Linda Patterson had a fever, a headache, chest pain and weakness.
She slept whenever she could, but rest was fleeting. Day and night started to blend together.
Two doctors presumed she was infected with the novel coronavirus, but she was never tested.
“They said, you know, the tests are scarce and that’s the problem,” said Patterson, a former high school principal who is running for the Arizona Senate.
Due to limited testing, the number of COVID-19 cases are widely undercounted in Arizona and across the country, infectious disease experts said. Reported cases don’t reflect the true number of infections in the community.
Many patients, like Patterson, have been left out.
“We’re probably missing 90% to 95% of cases currently with the amount of testing that’s going on,” said Michael Worobey, who is an infectious disease expert. He heads the University of Arizona’s department of ecology and evolutionary biology.
Increased testing is the only alternative to stringent social-distancing restrictions that come at a very high economic cost, he said.
It will be difficult to reopen society so long as there’s a dearth of testing, said Dr. Joe Gerald, an associate professor with the UA’s Zuckerman College of Public Health.
“I don’t think there’s any evidence that we actually have sufficient testing,” he said, adding that the number of daily tests has hovered around 2,000 for the last several weeks.
“That just doesn’t seem near enough.”
Widespread testing is nowhere close to happening in Arizona. As of May 1, about 1% of Arizona’s population had been tested. An even smaller percent, 0.8%, has been tested in Pima County, a rate that lags behind Maricopa County.
Ideally, these numbers would be 50 times higher, Worobey said.
“That’s just the start. Then you have to do contact tracing and isolation,” he said.
The benefits of widespread testing come when those who test positive isolate themselves and when anyone else they’ve infected does the same. Each person who isolates after testing positive reduces the rate at which the virus is reproduced.
Last week Ducey announced a testing “blitz” to increase testing over three weekends, beginning Saturday, May 2. The effort aims to test 10,000 to 20,000 people each Saturday.
Among the testing sites are two locations in Tucson, one on the northwest side and one on the east side, although there have already been complaints about equity of the locations and the ability to get tested.
During a press conference last week, Ducey acknowledged that Arizona Department of Health Services data has ultimately not shown that the state has completely overcome the pandemic, but said that what they’ve seen is enough to begin gradually reopening parts of the state, starting with some retail outlets on Monday.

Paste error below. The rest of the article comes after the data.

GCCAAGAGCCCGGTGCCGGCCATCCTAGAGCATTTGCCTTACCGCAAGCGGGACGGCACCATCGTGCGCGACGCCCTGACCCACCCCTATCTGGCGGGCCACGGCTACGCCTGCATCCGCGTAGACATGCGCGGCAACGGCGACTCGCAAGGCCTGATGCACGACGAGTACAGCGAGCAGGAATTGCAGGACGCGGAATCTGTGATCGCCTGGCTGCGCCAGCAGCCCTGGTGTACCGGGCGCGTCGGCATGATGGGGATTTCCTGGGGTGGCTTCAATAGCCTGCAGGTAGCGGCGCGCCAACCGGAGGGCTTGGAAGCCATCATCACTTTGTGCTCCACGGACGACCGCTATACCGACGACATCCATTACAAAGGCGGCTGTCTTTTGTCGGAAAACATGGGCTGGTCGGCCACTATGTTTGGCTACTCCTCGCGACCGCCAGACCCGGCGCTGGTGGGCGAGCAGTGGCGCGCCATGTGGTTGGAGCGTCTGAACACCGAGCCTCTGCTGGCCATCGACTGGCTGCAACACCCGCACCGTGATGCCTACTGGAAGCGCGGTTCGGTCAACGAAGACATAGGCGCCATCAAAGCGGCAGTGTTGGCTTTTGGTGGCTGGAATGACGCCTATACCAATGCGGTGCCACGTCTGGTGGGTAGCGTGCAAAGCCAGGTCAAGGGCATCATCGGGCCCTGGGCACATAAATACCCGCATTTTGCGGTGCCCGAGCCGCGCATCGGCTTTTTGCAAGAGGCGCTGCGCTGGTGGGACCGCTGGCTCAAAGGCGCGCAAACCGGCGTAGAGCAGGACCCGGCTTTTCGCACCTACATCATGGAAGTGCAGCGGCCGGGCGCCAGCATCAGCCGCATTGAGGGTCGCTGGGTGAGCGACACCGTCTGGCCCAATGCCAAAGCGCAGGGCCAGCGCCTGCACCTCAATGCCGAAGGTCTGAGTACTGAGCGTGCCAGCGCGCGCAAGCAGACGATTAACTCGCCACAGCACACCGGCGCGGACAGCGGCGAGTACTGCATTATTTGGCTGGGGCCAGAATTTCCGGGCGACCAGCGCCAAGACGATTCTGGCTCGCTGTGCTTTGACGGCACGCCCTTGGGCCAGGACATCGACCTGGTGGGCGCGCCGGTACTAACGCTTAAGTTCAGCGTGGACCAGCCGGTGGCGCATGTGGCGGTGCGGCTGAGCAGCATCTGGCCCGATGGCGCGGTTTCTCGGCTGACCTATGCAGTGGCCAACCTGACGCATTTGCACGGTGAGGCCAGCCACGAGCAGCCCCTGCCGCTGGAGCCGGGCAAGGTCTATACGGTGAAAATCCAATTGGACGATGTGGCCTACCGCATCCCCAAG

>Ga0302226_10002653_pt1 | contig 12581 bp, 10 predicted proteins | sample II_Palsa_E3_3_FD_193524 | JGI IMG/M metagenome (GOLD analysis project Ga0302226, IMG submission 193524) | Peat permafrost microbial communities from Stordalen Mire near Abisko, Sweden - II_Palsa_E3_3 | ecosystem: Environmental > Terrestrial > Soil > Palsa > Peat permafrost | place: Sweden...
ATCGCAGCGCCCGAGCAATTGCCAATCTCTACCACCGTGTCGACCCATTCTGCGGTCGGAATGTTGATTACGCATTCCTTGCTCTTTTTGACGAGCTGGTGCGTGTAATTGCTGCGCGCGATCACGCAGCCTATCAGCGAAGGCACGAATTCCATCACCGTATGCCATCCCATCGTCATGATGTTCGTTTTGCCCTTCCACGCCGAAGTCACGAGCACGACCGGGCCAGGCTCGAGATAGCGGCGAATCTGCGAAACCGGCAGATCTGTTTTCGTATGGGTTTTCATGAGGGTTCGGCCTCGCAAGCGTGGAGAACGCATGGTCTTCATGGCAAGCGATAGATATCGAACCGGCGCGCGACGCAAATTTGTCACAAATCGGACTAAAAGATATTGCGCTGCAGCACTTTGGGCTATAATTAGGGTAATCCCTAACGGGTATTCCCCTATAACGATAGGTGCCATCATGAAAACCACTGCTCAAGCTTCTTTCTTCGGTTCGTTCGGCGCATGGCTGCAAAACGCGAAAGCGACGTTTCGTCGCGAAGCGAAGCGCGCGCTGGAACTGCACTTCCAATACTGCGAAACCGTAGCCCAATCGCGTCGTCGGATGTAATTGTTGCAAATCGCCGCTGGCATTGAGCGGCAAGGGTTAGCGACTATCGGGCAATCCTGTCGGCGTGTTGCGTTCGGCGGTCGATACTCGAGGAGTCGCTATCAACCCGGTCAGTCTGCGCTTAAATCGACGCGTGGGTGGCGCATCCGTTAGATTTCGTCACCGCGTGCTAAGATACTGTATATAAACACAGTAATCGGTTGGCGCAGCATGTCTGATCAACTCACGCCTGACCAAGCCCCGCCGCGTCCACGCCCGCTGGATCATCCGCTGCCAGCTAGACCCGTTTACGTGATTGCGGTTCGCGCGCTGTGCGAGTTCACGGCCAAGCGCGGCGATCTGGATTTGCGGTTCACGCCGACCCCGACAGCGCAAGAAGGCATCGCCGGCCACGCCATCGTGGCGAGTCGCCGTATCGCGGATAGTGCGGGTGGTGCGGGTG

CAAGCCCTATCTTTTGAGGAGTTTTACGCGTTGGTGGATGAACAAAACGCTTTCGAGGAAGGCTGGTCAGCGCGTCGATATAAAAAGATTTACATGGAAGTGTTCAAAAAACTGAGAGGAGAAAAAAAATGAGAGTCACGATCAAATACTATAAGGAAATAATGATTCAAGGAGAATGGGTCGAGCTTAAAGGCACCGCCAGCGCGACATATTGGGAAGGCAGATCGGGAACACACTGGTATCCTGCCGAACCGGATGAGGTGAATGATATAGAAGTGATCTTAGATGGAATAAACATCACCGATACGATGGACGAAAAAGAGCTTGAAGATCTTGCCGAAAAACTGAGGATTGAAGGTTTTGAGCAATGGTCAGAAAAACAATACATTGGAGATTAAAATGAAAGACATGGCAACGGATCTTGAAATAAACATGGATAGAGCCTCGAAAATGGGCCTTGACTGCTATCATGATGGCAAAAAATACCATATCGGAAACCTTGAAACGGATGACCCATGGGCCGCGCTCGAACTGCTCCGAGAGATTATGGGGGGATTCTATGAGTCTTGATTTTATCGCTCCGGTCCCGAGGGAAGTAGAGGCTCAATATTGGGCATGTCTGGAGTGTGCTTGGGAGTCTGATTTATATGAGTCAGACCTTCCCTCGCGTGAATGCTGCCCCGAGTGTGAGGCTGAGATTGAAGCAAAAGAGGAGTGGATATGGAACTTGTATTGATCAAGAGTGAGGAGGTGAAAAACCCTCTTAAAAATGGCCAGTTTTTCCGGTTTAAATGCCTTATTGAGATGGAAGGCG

Ducey also defended the state’s efforts to handle a number of shortages should there be a surge in cases throughout the state, saying they’ve overcome a lack of ventilators, personal protective equipment and hospital beds should they be needed.
“There is not a trend. And what I’m looking for, what (health director) Dr. Cara Christ is looking for, are trends,’” Ducey said. “We’ve addressed each one of these problems and situations in turn. It has all been so that we can care for the individuals that contract COVID-19. Today we can do that. We’re not even showing you what’s possible ... in terms of increasing and surging field capacity if it were to be needed.”
This testing blitz, however, is not going to help us understand the full extent of the coronavirus in Arizona, Gerald said. It falls awkwardly between two testing strategies.
Nevertheless, the testing blitz will still produce meaningful data, said Tim Lant, a mathematical epidemiologist at Arizona State University. He added that biases, or issues, will arise from nearly any group of people tested.
“A lot of people are working really hard to get (the testing blitz) done,” he said. “And it is important.”
Those getting tested in the blitz won’t, however, represent the actual population that’s infected, Dr. Gerald said, so it’s not very helpful from a public health perspective. And since, the blitz isn’t testing a “representative sample,” it’s not ideal for the type of periodic public health surveillance that could show trends in cases over time.
We need this type of data to help answer questions like when Arizona can open back up, he said. “We’re kind of flying blind and so we’re trying to make educated guesses.”
The testing blitz is also not ideal for contact tracing because high-risk individuals are not targeted, he said.